From the journal Material For Thought, issue number 9
© 1990 Far West Editions
Ouspensky on Love
by Claude Bragdon
The following review of the first edition of Tertium Organum by P. D. Ouspensky is excerpted from The Messenger, Vol. VII, No. 10, March 1920. A revised translation of Tertium Organum has recently been published by Alfred A. Knopf.
And the rumor that here was a man who knew how to look, stirred
the doubtfully visible ones,
stirred the women.
Looking how long?
For how long now, deeply deprived, beseeching in the depths of his glance?
When he, whose vocation was
to wait, sat far from home— the hotel’s distracted unnoticing bedroom
moody around him, and in the avoided mirror once more the room
and later from the tormenting bed once more—
then in the air the voices
discussed, beyond comprehension, his heart, which could still be felt;
debated what through the painfully buried body could somehow be felt: his heart;
debated and passed their judgment: that it did not have love.
(And denied him further communions.)
For there is a boundary to looking. And the observable world
longs to flourish in your love.
Work of the eyes is done, now
go and do heart-work
on the images inside you, those captives; for you overpowered them, but still they are strangers. Learn, inner man, to look on your inner woman, the one attained from a thousand
natures, the merely attained but
not yet beloved form.
The fifteenth chapter of Tertium Organum is devoted to a discussion of love. We have had Freud on love, and Schopenhauer on love, but what dusty answers do they give to the soul of a lover! Edward Carpenter comes much nearer the mark, but Ouspensky penetrates to its very center.
We all know, in our secret hearts, that love is a mystical experience, however much we belittle it and degrade it, and strive to use it for our own ends. It is because of our egotisms, our cautions and our cowardices that we rot and smoulder instead of bursting into purifying flame.
The modern world, because of its materialism, has tried to cheapen love by treating it as a physiological function of the human organism, or at best a psychological phenomenon: men strive to utilize love as an instrument or means for the settling of their lives, or they demand of love that it shall settle the affairs of their souls.
“But in both cases,” Ouspensky says, “love is burdened by purposes and problems which do not belong to it at all. In reality love is a cosmic phenomenon, in which men are merely accidents: a cosmic phenomenon which has nothing to do either with the lives or the souls of men, any more than that the sun shines in order that by its light men may go about their little affairs, and that they may utilize it for their own purposes. If men would but understand this, if with only a part of their consciousness, a new world would open, and to look on life from all our usual angles would become very strange. For then they would understand that love is something else, and of quite a different order from the petty phenomena of earthly life.
“Perhaps it is a world of strange spirits who at times take up their abode in men, subduing them to themselves, making them tools for the accomplishment of their inscrutable purposes. Perhaps it is some particular region of the inner world wherein the souls of men sometimes enter, and where they live according to the laws of that world, while their bodies remain on earth, bound by the laws of earth. Perhaps it is an alchemical work of some Great Master wherein the souls and bodies of men play the role of elements out of which is compounded a philosopher’s stone, or an elixir of life, or some mysterious magnetic force necessary to someone for some incomprehensible purpose.”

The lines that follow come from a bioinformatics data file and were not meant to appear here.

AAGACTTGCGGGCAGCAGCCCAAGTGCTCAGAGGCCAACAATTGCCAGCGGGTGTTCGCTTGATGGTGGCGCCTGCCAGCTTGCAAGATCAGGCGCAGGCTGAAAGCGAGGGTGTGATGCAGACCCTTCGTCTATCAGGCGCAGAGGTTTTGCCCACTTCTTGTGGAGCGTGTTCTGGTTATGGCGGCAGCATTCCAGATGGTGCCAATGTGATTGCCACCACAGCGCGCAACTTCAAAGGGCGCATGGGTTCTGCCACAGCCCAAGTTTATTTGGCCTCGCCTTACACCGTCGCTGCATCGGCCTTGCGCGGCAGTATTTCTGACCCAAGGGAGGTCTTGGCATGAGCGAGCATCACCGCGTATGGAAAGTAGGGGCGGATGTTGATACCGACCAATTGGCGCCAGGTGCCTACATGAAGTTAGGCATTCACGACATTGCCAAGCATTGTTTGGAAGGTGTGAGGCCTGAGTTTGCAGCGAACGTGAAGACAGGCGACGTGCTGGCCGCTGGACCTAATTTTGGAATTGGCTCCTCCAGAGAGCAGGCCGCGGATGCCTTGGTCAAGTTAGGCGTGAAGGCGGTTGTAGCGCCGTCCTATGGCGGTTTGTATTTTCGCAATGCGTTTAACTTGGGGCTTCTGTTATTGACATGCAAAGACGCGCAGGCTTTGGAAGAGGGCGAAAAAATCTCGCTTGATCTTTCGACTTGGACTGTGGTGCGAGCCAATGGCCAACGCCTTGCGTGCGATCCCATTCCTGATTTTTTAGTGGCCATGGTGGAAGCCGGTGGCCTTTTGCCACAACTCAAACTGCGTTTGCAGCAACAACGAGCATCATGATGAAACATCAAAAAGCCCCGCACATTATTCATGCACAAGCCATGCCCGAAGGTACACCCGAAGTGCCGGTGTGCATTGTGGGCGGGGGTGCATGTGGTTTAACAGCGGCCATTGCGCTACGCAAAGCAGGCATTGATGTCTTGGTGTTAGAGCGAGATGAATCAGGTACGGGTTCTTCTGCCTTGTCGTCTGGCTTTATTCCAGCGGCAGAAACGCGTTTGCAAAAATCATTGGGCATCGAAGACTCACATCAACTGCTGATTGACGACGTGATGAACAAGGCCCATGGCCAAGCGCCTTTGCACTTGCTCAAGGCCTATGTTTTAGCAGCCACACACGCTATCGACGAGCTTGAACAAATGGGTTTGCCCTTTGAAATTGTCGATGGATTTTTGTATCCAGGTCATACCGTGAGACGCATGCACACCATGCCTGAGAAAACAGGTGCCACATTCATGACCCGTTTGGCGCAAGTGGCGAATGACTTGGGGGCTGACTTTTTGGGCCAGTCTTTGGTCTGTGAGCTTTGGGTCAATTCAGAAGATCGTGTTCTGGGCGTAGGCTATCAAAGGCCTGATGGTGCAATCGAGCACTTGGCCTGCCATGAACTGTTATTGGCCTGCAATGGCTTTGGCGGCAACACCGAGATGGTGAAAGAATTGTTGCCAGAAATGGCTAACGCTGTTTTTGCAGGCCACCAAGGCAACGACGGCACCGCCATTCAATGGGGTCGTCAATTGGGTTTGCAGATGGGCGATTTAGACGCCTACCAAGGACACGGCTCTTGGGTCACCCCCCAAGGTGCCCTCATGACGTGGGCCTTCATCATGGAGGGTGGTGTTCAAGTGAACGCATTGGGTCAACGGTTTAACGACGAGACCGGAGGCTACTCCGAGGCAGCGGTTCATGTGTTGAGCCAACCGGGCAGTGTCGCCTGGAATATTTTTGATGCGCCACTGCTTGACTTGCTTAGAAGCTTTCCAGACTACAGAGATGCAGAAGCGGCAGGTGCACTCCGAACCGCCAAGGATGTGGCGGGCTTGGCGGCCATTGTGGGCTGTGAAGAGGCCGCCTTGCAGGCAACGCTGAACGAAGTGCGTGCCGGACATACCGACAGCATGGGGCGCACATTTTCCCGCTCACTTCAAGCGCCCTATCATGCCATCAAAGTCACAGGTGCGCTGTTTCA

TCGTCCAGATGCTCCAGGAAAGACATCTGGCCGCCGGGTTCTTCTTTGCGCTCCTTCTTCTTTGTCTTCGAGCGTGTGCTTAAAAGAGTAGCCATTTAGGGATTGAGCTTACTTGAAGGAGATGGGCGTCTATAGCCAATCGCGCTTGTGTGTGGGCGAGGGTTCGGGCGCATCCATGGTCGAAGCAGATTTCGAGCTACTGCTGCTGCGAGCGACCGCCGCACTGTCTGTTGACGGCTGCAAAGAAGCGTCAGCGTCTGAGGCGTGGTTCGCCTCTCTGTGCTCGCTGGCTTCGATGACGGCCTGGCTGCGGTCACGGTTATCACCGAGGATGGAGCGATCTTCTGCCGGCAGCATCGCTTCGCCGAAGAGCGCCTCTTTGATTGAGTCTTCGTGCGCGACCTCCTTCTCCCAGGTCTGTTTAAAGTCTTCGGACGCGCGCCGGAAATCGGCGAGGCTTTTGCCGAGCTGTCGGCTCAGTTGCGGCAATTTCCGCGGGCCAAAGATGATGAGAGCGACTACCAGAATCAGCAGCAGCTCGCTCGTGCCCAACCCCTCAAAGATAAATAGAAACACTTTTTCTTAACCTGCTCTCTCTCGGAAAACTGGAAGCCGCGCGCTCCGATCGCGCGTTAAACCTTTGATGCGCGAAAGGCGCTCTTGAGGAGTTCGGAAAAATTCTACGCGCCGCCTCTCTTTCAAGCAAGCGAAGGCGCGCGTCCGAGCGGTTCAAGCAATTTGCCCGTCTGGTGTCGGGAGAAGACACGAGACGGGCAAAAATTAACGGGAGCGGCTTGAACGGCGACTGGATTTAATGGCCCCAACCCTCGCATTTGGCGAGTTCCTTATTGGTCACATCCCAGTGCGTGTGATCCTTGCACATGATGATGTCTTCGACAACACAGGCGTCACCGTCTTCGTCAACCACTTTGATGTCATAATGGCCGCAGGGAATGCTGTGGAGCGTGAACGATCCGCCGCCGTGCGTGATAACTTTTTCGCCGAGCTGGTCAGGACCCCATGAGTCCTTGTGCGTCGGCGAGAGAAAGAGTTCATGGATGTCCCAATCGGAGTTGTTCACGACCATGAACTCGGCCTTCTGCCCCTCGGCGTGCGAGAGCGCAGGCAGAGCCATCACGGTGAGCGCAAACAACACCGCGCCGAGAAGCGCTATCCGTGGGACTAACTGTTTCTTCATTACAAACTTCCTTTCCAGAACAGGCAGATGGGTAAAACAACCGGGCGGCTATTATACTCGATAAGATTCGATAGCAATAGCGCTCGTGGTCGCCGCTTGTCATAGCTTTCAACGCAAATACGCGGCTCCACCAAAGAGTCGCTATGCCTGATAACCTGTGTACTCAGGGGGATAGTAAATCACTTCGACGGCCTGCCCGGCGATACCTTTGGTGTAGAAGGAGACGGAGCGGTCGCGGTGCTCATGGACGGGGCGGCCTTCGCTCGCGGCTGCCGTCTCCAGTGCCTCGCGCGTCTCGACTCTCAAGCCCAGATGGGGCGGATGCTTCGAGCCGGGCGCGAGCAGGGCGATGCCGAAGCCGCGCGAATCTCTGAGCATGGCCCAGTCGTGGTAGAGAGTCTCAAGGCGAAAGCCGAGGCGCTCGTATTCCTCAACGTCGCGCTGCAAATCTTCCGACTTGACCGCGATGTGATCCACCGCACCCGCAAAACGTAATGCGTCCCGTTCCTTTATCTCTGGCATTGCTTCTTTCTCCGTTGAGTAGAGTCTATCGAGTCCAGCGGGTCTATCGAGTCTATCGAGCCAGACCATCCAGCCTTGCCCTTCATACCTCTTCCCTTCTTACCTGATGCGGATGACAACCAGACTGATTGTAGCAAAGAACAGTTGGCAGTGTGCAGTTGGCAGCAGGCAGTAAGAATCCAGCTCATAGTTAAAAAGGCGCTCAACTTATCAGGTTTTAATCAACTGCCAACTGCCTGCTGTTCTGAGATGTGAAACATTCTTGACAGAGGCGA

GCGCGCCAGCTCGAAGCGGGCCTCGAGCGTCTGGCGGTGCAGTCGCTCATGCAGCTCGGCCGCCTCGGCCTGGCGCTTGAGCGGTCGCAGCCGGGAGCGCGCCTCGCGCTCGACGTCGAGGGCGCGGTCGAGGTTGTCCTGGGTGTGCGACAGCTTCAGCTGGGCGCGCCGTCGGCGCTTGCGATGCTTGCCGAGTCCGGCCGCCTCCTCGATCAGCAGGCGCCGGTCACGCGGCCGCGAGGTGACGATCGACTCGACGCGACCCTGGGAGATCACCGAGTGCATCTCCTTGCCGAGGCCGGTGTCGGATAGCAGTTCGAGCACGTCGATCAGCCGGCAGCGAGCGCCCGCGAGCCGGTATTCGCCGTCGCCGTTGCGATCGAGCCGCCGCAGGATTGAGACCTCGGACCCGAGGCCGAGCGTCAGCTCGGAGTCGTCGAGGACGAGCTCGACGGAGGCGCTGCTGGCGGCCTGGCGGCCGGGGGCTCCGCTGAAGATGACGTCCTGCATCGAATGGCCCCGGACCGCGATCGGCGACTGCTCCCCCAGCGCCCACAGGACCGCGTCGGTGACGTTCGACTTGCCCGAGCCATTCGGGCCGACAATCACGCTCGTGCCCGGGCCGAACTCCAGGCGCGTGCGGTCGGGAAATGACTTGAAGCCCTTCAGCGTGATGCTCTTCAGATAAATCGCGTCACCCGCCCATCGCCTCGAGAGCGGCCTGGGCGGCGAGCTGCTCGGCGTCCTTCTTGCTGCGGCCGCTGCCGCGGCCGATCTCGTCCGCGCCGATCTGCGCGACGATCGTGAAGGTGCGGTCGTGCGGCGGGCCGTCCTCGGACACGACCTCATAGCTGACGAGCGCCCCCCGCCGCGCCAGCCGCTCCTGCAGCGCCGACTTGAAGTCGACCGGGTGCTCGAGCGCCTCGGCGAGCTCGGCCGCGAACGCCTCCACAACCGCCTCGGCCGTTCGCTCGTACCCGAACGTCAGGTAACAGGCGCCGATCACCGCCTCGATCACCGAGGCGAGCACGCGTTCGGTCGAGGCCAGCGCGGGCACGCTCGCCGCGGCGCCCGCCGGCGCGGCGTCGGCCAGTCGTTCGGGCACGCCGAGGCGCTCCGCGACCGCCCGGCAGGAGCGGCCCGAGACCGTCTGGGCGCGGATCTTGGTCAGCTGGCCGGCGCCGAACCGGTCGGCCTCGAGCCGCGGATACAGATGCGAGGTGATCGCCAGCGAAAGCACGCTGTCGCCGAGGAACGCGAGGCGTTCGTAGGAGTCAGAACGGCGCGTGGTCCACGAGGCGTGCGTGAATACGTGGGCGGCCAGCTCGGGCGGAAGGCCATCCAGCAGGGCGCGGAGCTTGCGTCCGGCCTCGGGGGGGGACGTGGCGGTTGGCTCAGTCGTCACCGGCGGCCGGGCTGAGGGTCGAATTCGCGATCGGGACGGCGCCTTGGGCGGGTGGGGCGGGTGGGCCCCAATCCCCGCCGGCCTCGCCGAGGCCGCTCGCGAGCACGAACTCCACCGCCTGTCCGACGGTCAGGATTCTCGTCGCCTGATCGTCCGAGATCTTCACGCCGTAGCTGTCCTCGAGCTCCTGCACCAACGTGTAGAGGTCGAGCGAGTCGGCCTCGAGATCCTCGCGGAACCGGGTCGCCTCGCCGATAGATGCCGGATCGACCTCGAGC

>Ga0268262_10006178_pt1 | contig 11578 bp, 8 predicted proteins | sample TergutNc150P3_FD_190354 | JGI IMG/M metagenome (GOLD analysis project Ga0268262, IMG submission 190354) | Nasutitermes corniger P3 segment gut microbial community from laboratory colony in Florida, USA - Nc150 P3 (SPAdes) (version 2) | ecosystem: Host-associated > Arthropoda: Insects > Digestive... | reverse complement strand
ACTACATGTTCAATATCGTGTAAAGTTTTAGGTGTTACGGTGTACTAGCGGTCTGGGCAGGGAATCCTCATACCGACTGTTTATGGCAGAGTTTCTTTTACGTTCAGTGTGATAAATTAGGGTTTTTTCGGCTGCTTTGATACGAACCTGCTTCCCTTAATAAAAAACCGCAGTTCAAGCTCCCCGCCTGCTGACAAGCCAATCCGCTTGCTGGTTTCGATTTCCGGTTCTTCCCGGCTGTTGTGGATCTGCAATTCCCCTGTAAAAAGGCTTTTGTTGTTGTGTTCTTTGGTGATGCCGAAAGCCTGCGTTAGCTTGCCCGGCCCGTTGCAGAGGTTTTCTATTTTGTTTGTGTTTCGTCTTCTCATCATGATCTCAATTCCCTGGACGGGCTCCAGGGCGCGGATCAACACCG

The denial of the importance and deep meaning of love comes from our materialistic habit of thought, and the materialistic view of love cannot be true. It cannot be true because it considers love too narrow, sees, as it were, only in a plane section, a phenomenon of a four-dimensional character. Love is exactly as material a phenomenon as the picture of a painter, or the symphony of a musician. To analyze and evaluate love materialistically is precisely the same thing as trying to determine the value of a picture by its weight, or a symphony by the volume of sound produced. But what, Ouspensky asks, does the spiritual understanding of love mean?
“It means the understanding of the fact that love does not serve life, but serves the higher apprehension. If he is in right relation to it, love attunes man to the note of the ‘wondrous,’ strips off veils, opens closed doors. Love in relation to our life is a deity sometimes terrible, sometimes benevolent, but never subservient to us, never consenting to serve our purposes. It is impossible to subordinate love to anything, and it mercilessly revenges itself upon those little mortals who would subordinate God to themselves and make him serve them. It confuses all their calculations and forces them to do things which confound themselves, forcing them to serve it, to do what it wants.”
What is ordinarily considered to be the chief use, meaning and purpose of love—the production of children, the continuation of the race—Ouspensky regards as a subsidiary function of love:
“If posterity is the aim and end of love, why all this enormous waste of energy?” he asks.
“We know that nothing can be lost. If energy exists then it must transform itself into something. Now if a merely negligible percentage goes into the creation of the future by begetting, then the remainder must go into the creation of the future also, but in another way.... We say that a merely negligible part of love’s energy goes into posterity, the greater part is spent by the fathers and mothers on their personal emotions, as it were. But this also is necessary. Only because of these at first sight collateral results of love, only because of this tempest of emotions, feelings, desires, thoughts, dreams, inner creation; only because of the beauty which it creates, can love fulfill its immediate function.